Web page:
On 8th October 2015, the London Production of Les Miserables celebrated its 30th anniversary.
Here’s our light-hearted look at this most serious-sounding of musicals…
*WARNING: CONTAINS PLOT SPOILERS*
In England, Jean is a girl’s name: Not so in France. Despite the fact that France has strict laws on what parents may name their child, this one slipped through the net. Jean steals some bread, goes to prison, gets parole, nicks some candlesticks, decides to go straight and becomes mayor. Sadly for Jean, he is recognised by a policeman called Javert and winds up on the run with the daughter of a woman who dies following a terrible hairdressing accident.
Fantine is mother to Cosette. France’s law prohibiting the giving of silly names to children seems to have been totally disregarded by Victor Hugo. As if sounding like a fizzy drink wasn’t bad enough, single mum Fantine works in a particularly bitchy factory making “French things”. Sadly, the only other occupations open to French women at the time were selling your own hair and prostitution. Despite having a good go at both, neither goes well for Fantine.
Marius is a student revolutionary who spends most of his time mooning about over the grown-up Cosette (Fantine’s daughter), much to the annoyance of grown-up Eponine who has been stalking him for ages. Marius has the soul of a poet, meaning he does very little work and prefers singing to fighting. Fortunately, Marius tends to be played by very good looking young men straight out of drama school and is therefore very popular with at least 68% of most theatre audiences.
Cosette first appears as a child having hallucinations about a large floating house. This might be a combination of alcohol or fatigue – whatever the cause, it would be churlish to blame Cosette. With an absentee mother and foster-parents who sold her to a man who has most definitely not been CRB checked, it’s a miracle she survives childhood. Sadly, Cosette’s only real skill is fetching water and by the time she grows up, many homes in Paris have taps. Grown-up Cosette spends most of Act Two desperately trying to marry Marius before he realises.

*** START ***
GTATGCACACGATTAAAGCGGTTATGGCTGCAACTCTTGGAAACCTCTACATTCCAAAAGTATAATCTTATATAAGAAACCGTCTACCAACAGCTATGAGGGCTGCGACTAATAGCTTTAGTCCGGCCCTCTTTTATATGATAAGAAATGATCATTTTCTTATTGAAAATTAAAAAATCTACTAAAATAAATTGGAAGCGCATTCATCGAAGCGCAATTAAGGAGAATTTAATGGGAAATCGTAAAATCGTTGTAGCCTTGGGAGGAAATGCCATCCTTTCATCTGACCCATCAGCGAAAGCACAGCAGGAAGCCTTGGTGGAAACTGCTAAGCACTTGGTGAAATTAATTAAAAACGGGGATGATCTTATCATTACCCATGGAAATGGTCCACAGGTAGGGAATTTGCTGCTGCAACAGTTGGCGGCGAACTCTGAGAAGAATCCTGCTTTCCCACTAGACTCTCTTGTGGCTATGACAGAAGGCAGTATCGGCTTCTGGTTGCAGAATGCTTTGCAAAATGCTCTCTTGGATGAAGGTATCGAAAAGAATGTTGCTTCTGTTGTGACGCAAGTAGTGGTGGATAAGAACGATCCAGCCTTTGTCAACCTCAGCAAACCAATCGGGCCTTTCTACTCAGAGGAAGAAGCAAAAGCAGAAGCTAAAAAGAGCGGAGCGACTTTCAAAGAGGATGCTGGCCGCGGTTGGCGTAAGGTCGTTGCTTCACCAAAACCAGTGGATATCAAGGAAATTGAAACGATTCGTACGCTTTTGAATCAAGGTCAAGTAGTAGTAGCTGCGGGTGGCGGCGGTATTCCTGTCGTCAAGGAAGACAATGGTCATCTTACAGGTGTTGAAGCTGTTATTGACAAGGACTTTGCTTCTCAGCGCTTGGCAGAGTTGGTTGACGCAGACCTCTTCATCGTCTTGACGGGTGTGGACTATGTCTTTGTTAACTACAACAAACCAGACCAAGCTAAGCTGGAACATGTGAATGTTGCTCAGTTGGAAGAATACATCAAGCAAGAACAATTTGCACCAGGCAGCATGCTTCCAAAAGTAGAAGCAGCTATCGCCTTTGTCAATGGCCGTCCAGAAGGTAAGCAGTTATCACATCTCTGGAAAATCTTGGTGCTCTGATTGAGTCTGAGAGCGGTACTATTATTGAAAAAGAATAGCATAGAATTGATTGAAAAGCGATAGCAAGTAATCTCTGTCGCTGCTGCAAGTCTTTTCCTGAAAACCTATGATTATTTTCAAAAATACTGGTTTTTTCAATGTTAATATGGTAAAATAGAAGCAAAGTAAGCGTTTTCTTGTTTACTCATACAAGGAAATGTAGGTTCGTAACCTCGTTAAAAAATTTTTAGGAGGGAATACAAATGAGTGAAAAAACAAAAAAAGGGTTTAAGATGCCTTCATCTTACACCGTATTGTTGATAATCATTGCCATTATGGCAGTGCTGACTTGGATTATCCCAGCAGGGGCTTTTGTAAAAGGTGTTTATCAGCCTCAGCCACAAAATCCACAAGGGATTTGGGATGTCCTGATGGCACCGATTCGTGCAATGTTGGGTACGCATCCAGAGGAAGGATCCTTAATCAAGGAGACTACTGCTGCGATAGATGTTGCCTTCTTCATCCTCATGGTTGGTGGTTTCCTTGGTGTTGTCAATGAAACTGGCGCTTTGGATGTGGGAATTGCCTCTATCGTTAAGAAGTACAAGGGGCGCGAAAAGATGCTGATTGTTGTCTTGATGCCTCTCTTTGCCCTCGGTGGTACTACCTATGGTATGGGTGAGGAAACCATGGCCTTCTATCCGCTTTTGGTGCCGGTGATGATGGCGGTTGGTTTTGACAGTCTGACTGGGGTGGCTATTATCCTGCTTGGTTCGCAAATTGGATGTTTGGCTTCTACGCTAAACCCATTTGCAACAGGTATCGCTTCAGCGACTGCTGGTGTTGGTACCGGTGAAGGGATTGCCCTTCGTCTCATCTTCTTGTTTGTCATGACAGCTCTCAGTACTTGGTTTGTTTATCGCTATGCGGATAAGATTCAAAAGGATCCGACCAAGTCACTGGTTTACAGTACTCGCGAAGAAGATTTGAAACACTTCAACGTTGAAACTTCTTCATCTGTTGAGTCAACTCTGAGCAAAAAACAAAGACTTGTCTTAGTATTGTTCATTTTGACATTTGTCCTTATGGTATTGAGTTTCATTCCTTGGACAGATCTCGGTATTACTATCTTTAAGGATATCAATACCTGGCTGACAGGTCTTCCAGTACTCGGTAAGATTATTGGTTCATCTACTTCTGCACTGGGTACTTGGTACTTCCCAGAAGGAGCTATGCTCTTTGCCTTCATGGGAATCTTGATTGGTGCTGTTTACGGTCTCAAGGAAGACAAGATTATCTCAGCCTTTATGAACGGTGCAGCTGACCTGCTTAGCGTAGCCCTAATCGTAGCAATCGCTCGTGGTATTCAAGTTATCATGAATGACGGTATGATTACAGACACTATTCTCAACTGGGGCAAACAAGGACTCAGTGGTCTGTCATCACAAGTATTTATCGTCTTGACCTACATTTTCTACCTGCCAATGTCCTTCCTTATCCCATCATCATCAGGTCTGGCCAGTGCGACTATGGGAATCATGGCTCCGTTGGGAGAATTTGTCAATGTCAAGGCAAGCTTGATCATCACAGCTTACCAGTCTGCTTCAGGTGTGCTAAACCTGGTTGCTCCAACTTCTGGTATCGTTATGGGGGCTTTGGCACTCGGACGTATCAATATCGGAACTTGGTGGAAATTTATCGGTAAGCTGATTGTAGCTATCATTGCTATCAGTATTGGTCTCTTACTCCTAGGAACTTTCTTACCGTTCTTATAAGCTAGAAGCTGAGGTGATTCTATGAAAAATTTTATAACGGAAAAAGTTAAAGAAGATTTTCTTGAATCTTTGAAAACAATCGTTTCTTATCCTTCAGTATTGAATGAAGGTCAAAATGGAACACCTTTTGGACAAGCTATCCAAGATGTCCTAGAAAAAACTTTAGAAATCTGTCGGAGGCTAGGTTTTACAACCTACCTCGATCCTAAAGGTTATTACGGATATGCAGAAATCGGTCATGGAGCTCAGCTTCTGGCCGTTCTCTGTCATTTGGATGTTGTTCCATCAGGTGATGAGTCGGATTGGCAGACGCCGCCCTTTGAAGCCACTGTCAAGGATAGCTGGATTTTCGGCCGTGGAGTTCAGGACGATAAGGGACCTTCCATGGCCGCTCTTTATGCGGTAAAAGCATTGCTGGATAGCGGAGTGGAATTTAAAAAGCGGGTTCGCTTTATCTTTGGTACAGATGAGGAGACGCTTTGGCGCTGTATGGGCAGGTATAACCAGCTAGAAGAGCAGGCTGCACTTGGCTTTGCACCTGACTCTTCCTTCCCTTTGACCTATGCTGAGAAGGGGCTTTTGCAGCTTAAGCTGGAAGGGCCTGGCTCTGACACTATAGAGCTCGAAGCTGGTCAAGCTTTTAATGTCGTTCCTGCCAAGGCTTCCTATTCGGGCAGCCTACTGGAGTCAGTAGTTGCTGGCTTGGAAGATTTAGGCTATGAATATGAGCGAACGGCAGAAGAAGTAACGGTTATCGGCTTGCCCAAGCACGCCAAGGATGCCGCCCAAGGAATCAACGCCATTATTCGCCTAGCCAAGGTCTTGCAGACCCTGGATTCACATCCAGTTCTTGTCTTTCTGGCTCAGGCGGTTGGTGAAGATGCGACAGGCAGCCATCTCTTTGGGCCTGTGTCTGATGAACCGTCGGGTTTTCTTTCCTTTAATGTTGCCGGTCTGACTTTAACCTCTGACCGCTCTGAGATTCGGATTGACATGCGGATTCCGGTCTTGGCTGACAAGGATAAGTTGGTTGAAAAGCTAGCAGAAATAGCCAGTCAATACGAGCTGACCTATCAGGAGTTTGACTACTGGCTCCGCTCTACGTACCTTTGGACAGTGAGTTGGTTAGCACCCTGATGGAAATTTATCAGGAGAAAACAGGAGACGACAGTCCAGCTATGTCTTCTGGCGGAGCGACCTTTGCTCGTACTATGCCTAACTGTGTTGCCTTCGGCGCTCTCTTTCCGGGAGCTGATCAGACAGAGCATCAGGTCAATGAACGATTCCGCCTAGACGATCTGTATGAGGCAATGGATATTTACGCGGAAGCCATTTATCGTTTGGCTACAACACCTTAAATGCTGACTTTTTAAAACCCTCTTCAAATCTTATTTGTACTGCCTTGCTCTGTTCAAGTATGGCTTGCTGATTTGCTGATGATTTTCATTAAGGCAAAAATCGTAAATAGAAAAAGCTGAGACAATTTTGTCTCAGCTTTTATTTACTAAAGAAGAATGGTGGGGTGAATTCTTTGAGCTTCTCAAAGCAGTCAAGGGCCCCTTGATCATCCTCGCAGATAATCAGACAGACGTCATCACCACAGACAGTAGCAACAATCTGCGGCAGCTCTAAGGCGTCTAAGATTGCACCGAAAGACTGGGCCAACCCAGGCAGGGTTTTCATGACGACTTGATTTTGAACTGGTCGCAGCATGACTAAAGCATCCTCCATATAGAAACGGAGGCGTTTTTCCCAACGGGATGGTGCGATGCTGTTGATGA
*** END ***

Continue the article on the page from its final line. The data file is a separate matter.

You will know Javert by his “baddie” hat and coat. Coyote to Jean Valjean’s Roadrunner, if you cup your ear you can almost hear a faint “meep meep” every time Valjean gets away. Javert tries so hard to arrest Jean that at times you feel a bit sorry for him. Eventually, Javert realises he has wasted his life in Musical Theatre. He can’t take any more, and quite literally goes “In Seine”.
Daughter of the Thénardiers, Eponine first appears in Les Misérables as a spoilt child from one of several leading stage schools. Life changes for Eponine when she buys a beret and joins the French resistance. Completing the look with a flasher coat, her hobbies include spending time on her own, volunteering at barricades, and walking alone at night. Sadly, her flasher coat turns out to be neither water nor bulletproof and totally unsuitable for a revolution.
Monsieur and Madame Thénardier (basically France’s answer to The Pub Landlord and Jo Brand) could keep an entire social services department in employment. This horrid pair think nothing of selling their own foster child or stealing from the odd dead student or two. Child slavery and grave-robbing are really only hobbies – the Thénardiers also run a highly successful B&B overcharging guests and serving them up sausages using the bits of the cat no-one else would eat.
PROLOGUE: 1815, DIGNE
Kleptomaniac Jean Valjean has just served 19 years for shoplifting. Still a bit light-fingered, he visits the Bishop of Digne where he nicks the church candlesticks. He is surprised when the Bishop covers for him, so Jean decides to give up stealing and have a go at singing.